Legal Process Management applies continuous improvement and change management principles to legal processes, maximizing both the micro- and macro-effects of those changes with the end goal of providing greater value to the client.

Articles written on this topic typically skip across the surface loaded with textbook definitions and illustrations of continuous improvement concepts, but lack substantive examples and practical applications in the legal industry. No fault to those early submittals as they build an understanding and continue the conversation, but absence of specific implementation and results leaves room for doubt.

This article, however, goes beyond the high-level platitudes to provide an example of solving real challenges that are driving inefficiencies in everyday legal processes. Inefficiencies, if you are not careful, can result in large costs absorbed either by the client or by the law firm.

You are invited to explore deeper an environment where the status quo is no longer accepted and where legal service providers work in conjunction with their clients to eliminate waste and reduce legal spending: LEGAL PROCESS MANAGEMENT.


Processing high volumes of incoming documents by law firms (or third-party vendors), like plaintiff fact sheets or complaints in the mass tort setting, provides a nice platform to show how easily poor process design can drive inefficiencies.

In this particular example, the legal team is responsible for:

  • Acknowledging and recording receipt of the incoming complaint and supporting documents (e.g. medical records, fact sheet, etc.)
  • Extracting key information into databases for statistical reporting and status updates
  • Forwarding documents to the client, co-counsel and third-party vendors
  • Filing documents into a document management system

At face value, the process appears linear and straightforward. However, when litigation expands and it becomes necessary to process more complaints, details of the process design become extremely important. Adding to the strain, court orders place demands on the legal team and increase the complexity of processing these documents. And as the litigation progresses, attorneys start requesting more and more statistical information about the population of complaints. The legal team becomes increasingly stressed and overwhelmed as the initial system design can no longer handle the demand.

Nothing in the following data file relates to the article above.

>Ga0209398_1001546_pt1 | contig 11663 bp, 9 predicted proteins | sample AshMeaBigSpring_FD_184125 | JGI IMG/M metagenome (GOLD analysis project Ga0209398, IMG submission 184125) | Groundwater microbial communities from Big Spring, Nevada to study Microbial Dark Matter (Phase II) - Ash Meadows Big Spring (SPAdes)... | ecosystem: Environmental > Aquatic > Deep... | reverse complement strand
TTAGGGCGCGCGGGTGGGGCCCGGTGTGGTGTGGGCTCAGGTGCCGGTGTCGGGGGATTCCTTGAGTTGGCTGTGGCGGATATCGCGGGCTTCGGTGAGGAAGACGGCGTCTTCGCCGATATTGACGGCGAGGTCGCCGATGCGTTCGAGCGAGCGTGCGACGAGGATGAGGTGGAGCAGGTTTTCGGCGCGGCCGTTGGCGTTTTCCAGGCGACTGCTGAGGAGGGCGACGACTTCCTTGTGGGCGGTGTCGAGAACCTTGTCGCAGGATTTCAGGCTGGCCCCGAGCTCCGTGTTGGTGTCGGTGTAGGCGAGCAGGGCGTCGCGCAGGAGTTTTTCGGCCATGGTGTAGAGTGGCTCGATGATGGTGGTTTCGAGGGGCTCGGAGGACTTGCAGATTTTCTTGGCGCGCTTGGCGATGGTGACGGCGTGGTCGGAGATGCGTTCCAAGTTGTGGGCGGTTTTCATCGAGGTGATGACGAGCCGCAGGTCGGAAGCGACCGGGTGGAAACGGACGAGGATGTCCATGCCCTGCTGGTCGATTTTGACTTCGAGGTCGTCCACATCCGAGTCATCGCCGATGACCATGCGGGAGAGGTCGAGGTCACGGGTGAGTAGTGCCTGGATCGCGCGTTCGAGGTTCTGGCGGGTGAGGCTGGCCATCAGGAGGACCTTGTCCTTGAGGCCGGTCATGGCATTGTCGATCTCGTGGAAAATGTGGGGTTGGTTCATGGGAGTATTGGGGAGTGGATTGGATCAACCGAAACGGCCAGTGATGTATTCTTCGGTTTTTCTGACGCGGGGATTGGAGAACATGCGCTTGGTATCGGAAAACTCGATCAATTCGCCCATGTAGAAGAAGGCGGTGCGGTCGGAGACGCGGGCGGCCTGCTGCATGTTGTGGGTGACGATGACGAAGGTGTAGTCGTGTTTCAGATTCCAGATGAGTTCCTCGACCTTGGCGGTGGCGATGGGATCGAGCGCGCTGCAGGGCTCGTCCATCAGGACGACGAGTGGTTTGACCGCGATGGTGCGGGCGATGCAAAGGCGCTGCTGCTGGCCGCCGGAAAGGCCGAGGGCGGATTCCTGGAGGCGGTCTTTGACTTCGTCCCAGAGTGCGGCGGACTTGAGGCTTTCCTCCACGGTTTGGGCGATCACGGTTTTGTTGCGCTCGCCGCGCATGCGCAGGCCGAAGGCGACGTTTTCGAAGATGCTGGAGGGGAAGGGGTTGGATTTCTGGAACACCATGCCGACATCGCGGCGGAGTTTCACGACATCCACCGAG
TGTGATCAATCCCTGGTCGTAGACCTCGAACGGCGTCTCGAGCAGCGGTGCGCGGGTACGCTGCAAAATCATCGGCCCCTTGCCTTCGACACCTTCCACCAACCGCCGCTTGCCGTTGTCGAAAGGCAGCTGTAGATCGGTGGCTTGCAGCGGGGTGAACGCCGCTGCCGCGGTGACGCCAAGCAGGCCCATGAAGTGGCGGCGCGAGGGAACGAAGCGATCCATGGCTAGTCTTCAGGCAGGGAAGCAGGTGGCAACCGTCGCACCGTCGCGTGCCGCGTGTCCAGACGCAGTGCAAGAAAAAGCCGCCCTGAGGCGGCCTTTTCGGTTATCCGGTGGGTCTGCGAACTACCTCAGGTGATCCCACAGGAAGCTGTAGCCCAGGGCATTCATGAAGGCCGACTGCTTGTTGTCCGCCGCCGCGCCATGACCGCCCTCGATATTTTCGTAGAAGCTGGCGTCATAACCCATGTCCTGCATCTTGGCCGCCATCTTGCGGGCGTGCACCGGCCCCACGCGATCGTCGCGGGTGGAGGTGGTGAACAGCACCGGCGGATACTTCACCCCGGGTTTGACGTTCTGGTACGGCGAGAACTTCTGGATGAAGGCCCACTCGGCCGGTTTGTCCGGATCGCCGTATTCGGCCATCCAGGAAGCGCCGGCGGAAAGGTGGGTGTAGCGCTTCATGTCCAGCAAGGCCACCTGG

Symptoms of an inefficient process begin to emerge:

  • Unprocessed document backlogs grow
  • Timekeeper hours spike, and overtime becomes the new norm
  • Quality begins to suffer
  • Reporting is no longer real-time and reflective of the current status
  • Ability to "catch up" falls out of reach
  • Fatigue, stress and frustration permeate the mood of the team

In response to the current state of affairs but lacking the proper training or time to evaluate the situation, the legal team defaults to traditional, reactive responses:

  1. Increase Staff = More Cost
  2. Increase Quality Inspections = More Bottlenecks
  3. Increase Controls = More Complexity

The request for additional manpower under the same inadequate process design expedites the cost curve as more timekeepers bill more hours to the client. As quality issues emerge, likely through an embarrassing moment with an attorney – or even worse, with the client – the team adds quality-control checks, sometimes 100 percent of the work product. If not employed effectively, these quality checks create more bottlenecks and backlog issues, again driving up costs. And finally, in an attempt to control the process, more rules are introduced to try to prevent mistakes, but in many cases the rules just create more complexity and confusion. The vicious cycle continues, but now with more steps and more resources churning away hours in the attempt to keep up.

At this point, the legal team begins to question, "Why is the situation not improving?"